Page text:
“Oh Bruce is much worse,” Selina whispered. “When there’s a billion dollars in the bank, it’s the same in the morning when the masks come off. But we want this, so we suck it up. Sublimate who we are and play the part. But we sneak these moments in, touchstones… A cat in a museum that I share a secret with, Zogger—”
“Self-defense trainer in the cave,” she said, mouthing the last words.
“Ah.” There was a pause, not strained but not exactly relaxed. The alabaster cat’s rock crystal stare bored into Lois, urging her to speak. “So how are you holding up?” she asked.
“Not bad, keeping my balance. There are about fifty variants of our ‘official’ wedding photo circulating on the internet, and three or four bridal portraits. It’s surreal.”
“All in the Harry Potter dress with the black lace,” Lois said disapprovingly.
“It’s not like it’s a bad dress,” Selina said quickly. “Or that it wouldn’t suit me.”
“It’s not that,” Lois said. “But I know it’s not your dress and it’s just… Since that business with Joker putting out all that fake news, I have a hard time reconciling… I know the press making stuff up isn’t new: about you, about Bruce. Heck, Bruce cultivated it. And I’m a reporter, I want people to trust what they see in print. I never had a problem with the tabloid crap— Heck, I even helped him, playing along with all that flirting whenever he came to Metropolis—because I always assumed that sane, rational adults knew the difference between a headline in the Planet by Lois Lane and some garbage a tabloid invented years ago about Catwoman or Batman or Superman. But since that Joker business, I don’t know anymore. I hear people referencing that junk like it has some relevance and I get knots in my stomach. I feel dread. Like something foul got in while a door was open and now it’s here, lurking, and we can’t get rid of it.”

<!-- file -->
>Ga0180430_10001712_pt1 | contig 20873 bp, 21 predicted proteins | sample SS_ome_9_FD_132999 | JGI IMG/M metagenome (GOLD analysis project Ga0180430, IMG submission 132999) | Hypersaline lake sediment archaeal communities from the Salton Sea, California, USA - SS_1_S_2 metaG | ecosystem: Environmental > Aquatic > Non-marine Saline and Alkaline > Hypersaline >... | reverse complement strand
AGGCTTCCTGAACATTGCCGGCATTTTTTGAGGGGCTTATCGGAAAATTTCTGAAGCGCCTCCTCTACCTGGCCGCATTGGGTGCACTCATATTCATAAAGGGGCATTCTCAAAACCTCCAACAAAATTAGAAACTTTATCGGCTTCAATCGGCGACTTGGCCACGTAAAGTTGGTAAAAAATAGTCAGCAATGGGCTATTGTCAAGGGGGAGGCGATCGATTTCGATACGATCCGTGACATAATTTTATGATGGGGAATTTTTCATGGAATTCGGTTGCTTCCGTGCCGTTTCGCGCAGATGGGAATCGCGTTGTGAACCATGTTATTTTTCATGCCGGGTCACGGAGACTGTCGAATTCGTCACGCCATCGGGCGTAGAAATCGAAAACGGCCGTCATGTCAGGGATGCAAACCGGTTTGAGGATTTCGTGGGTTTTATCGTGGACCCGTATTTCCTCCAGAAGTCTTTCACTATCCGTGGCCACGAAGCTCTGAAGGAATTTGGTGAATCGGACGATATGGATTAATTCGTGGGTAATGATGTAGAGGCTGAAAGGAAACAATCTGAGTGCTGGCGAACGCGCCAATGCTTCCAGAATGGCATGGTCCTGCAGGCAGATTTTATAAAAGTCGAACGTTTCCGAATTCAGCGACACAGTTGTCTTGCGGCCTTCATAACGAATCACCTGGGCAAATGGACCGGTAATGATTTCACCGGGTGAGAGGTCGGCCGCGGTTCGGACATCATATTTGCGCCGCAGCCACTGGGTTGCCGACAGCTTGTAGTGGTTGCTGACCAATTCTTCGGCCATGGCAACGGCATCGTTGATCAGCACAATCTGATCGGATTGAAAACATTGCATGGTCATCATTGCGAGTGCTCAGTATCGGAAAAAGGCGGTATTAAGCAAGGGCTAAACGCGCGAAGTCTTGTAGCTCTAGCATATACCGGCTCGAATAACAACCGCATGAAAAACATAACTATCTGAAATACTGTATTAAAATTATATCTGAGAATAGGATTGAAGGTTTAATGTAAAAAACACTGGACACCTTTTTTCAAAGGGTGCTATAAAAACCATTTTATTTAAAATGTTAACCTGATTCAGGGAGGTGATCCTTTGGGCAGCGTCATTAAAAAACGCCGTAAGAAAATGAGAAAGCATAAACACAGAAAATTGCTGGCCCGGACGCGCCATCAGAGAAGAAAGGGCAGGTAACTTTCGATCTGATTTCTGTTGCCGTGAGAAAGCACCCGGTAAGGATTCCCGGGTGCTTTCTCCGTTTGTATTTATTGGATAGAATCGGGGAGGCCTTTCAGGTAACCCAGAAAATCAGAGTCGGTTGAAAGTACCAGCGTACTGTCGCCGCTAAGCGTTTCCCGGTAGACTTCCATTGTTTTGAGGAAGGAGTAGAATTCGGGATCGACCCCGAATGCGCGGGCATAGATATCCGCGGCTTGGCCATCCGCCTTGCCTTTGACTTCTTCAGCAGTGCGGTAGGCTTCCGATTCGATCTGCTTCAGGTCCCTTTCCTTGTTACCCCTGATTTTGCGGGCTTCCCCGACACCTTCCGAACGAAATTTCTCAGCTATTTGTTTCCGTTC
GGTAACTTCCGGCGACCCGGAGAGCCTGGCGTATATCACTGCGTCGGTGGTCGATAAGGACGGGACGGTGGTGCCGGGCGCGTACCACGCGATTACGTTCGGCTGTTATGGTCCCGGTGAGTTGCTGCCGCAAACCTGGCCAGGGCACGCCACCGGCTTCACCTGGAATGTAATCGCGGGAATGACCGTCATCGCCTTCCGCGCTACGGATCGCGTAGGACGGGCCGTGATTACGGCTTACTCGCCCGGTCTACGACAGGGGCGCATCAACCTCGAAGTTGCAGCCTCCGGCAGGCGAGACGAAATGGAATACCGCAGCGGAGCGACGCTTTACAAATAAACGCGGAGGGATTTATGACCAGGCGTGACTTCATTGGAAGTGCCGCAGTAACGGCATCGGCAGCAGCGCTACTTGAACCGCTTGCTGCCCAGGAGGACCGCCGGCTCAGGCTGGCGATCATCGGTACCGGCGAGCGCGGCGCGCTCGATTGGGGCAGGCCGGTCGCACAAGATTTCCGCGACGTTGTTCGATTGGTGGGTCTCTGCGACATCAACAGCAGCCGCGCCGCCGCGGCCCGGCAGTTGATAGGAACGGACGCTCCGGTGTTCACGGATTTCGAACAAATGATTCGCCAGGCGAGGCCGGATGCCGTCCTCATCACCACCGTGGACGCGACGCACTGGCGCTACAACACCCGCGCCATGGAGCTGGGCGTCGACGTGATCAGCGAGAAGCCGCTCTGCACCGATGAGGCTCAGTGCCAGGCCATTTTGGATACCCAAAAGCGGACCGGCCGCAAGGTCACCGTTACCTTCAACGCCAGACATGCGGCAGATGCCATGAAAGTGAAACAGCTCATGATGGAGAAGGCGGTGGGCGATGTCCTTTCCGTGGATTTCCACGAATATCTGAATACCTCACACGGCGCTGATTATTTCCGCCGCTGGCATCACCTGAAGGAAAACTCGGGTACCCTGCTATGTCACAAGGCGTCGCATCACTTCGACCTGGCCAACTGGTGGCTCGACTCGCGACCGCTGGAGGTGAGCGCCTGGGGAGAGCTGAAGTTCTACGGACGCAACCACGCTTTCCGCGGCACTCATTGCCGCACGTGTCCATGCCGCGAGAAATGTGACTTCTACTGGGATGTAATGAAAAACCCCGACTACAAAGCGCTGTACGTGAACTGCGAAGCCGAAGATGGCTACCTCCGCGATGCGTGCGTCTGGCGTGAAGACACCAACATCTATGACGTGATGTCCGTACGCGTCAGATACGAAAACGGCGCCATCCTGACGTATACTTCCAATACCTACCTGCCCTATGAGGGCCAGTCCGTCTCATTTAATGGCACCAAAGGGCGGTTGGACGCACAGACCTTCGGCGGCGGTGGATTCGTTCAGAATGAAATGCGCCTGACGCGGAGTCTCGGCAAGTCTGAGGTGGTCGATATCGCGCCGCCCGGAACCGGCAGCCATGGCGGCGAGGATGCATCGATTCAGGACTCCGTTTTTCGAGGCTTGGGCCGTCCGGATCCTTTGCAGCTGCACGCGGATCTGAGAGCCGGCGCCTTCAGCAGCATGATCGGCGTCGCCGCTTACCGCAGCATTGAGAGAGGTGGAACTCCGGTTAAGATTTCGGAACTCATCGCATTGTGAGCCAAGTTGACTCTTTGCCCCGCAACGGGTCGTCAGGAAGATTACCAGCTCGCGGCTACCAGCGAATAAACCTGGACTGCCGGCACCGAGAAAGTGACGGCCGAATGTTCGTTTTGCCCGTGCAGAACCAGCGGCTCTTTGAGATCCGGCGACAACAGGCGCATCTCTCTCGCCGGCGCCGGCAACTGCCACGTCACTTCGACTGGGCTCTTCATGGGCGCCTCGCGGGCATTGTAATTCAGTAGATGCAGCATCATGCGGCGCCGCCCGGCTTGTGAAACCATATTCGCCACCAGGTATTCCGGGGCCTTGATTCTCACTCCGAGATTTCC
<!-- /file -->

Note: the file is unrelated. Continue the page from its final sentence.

“I know it sucks,” Selina said. “I make jokes about the hair, but it sucks. My father read to me from Old Possum’s Book of Practical Cats, and those people just… erased him. My mother was a dancer with Ballet Piacenza, the oldest in Italy with a direct line back to the court dances of the Renaissance, before joining the Gotham ballet. I’m the product of Miss Corinne’s, a Swiss finishing school, summa cum laude at the Sorbonne, and they would have you think… And every blessed piece on the wedding manages to… it sucks.”
“So I’ll ask again, how are you holding up?”
“I’m marrying the man I love,” Selina smiled. “Everything else is detail.”
“Great. Now how are you holding up?” she repeated.
An evil grin formed, a flash of the villain who first grabbed Lois to escape from Superman in her flight at LexCorp.
“They’ve pissed off Catwoman and Mrs. Wayne. I’m holding up great.”
The other woman smiled, and the alabaster cat who was a hunter poised for the kill as well as the precursor to the avenging goddess seemed to join in in its silent, immobile way. Then both smiles faded.
“Lois, we’re running out of small talk. Are you going to tell me why you came to find me here rather than meeting at the bar with the others.”
“Yeah, I was about to tell you… I’m being followed.”